MICA: PANC-AID: Engineering a novel dynamic pancreatic cancer organoid model (MICA)

Lead Research Organisation: University College London
Department Name: Targeted Intervention


Pancreatic cancer is a serious disease of the pancreas with very poor prognosis and low survival rate (<8% of patients survive the disease). Furthermore, as oppose to other cancers where we have seen significant improvement of survival due to novel treatment developments, there has been hardly any improvement over the last decades for pancreatic cancer. A key aspect that leads to the progression of the disease is the so-called tissue (tumour) microenvironment (TME), which is essentially a cocktail of cells and biomolecules which interact with the tumour, making it resistant to treatment and helping it metastasise.

Typically, therapies for pancreatic cancer are tested on animal models or on tumour cells cultured in 2D static conditions. While the complexity associated with animal studies improves the disease insight, they are expensive, complex, difficult to reproduce and many times unrepresentative. 2D single cell cultures are easy to use, reproducible and cost-efficient, however, they are unable to reproduce topologically, mechanically, biologically and biochemically the complex TME. More recently, 3D spheroid type ('tissue-spheres') cultures from human and mouse pancreatic cancer represent the state-of-the- art as they can be cultured for longer than 2D systems, they are suitable for drug screening. These can be established from small biopsy specimens, so in principle can be used to identify some tumour characteristics of individual patients. However, the self-organising nature of spheroids and the lack of mechanical and biochemical integrity limits the tuneability of the environment, therefore reducing the versatility of these models. An in vitro system with robust control of the biophysical, biochemical and biomechanical environment is currently lacking and would benefit the patients and the research community substantially as there is clear evidence in the state of the art that the biomechanical and biophysical environment can affect the disease progression, metastasis and response to treatment.

The aim of our project is to develop a high fidelity pancreatic cancer model, which will enable patient & disease specific treatment optimization via robust control of various biochemical, biomechanical and biophysical features of the TME. More specifically, tailoring in a controlled manner parameters of the tumour microenvironment like extracellular matrix composition, stiffness (at levels that realistically occur in PDAC in vivo), interstitial flow rates (mimicking high or low vascularisation or avascular tumours), vessel sizes or fibrotic levels (mimicking dense or less dense fibrotic reaction) will enable the conduction of long term fundamental studies unravelling the interaction of each of those parameters with different cells of the tumour microenvironment. Underpinning such interactions at multiple levels, i.e., genetic, metabolic, will enable a better understanding of the evolution of the disease as well as the role of different TME configurations on driving signaling pathways for migration and metastasis. Furthermore, such a robust, tuneable, representative model for pancreatic cancer will help improve the success rate of emerging therapies and constitute a platform for personalised medicine.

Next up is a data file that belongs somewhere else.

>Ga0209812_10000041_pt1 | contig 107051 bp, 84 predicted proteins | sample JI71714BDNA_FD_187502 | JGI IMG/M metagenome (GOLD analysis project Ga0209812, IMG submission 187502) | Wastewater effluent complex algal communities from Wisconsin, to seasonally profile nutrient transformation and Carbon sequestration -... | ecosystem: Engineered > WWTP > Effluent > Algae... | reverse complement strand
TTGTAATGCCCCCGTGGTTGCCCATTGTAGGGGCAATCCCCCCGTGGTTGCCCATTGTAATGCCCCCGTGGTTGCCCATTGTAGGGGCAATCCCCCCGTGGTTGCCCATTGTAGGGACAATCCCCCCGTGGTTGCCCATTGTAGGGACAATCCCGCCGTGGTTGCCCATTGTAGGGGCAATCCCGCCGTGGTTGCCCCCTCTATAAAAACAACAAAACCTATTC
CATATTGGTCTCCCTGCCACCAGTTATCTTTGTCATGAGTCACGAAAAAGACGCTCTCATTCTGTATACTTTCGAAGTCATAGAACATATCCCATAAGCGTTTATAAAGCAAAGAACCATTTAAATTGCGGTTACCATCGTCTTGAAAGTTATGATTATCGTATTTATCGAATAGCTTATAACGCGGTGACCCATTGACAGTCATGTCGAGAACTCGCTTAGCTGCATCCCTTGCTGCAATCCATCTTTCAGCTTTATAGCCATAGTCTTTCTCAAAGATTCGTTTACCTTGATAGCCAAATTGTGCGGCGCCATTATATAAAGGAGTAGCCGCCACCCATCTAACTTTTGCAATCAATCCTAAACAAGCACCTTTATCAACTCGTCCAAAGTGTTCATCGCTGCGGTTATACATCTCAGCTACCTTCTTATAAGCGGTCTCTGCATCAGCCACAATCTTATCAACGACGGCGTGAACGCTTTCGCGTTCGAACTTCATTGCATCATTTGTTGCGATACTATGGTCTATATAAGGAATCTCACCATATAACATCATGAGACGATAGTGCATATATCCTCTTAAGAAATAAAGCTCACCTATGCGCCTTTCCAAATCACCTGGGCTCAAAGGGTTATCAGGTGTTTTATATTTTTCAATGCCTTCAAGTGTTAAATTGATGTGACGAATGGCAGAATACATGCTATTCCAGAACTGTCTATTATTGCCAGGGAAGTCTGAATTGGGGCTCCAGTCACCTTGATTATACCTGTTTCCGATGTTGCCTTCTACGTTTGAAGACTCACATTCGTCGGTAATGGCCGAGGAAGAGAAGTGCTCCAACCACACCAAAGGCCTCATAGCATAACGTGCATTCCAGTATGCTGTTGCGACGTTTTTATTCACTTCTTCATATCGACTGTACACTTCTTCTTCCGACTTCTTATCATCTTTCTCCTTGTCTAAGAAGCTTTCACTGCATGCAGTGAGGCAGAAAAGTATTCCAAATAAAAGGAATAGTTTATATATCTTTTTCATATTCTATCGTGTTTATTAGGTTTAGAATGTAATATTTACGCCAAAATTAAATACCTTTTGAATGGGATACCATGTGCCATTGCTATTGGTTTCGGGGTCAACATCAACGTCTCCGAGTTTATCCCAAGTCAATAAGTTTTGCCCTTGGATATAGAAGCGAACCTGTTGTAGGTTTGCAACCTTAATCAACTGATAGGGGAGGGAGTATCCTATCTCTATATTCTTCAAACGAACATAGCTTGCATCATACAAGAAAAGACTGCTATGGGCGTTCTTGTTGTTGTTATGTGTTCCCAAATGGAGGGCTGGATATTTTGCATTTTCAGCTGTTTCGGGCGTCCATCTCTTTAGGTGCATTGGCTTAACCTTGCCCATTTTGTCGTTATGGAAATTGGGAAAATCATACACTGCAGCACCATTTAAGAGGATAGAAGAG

Technical Summary

Pancreatic Ductal Adenocarcinoma (PDAC) is a deadly disease with 91% of patents dying within five years from diagnosis. The disappointing statistics on pancreatic cancer treatment outputs are partly due to the complex tumour microenvironment (TME) which induces resistance to treatment. Therefore, ensuring accurate mimicry of the TME in pancreatic cancer studies and treatment screening is of high importance.
The aim of our project is to develop a high fidelity in vitro pancreatic cancer model, which will enable patient & disease specific treatment optimisation.
For the accomplishment of our aim we will use as a basis our static developed 3D pancreatic cancer multicellular model (consisting pancreatic tumour cells, stellate cells and endothelial cells) which is based on a highly porous polyurethane scaffolding system and further advance it with tuneable features of the TME, i.e., different internal structure/porosity, various extracellular matrix protein compositions, different cell rations to tune fibrosis which is a hallmark of PDAC and interstitial flow (to mimic different tissue vascular levels and shear stress).
Our preliminary work and existing publications on this direction shows that all cell types are viable in the polymer scaffold for a month in culture, which is extremely encouraging especially for endothelial cells which cannot remain live for so long in a 3D spheroid type organisation. Also, our model captures the fibrotic reaction around the pancreatic cancer cells. Furthermore, the versatility of the synthetic scaffold allows to recapitulate and test multiple critical aspects of the TME including extracellular matrix, stiffness, tissue porosity, diffusion of oxygen, nutrients, metabolites and distribution of the vascularisation.
The ability to reproducibly represent & control different biophysical, biochemical and biomechanical features of tumor microenvironments in vitro from presents a clear advantage, compared to current in vitro approaches.


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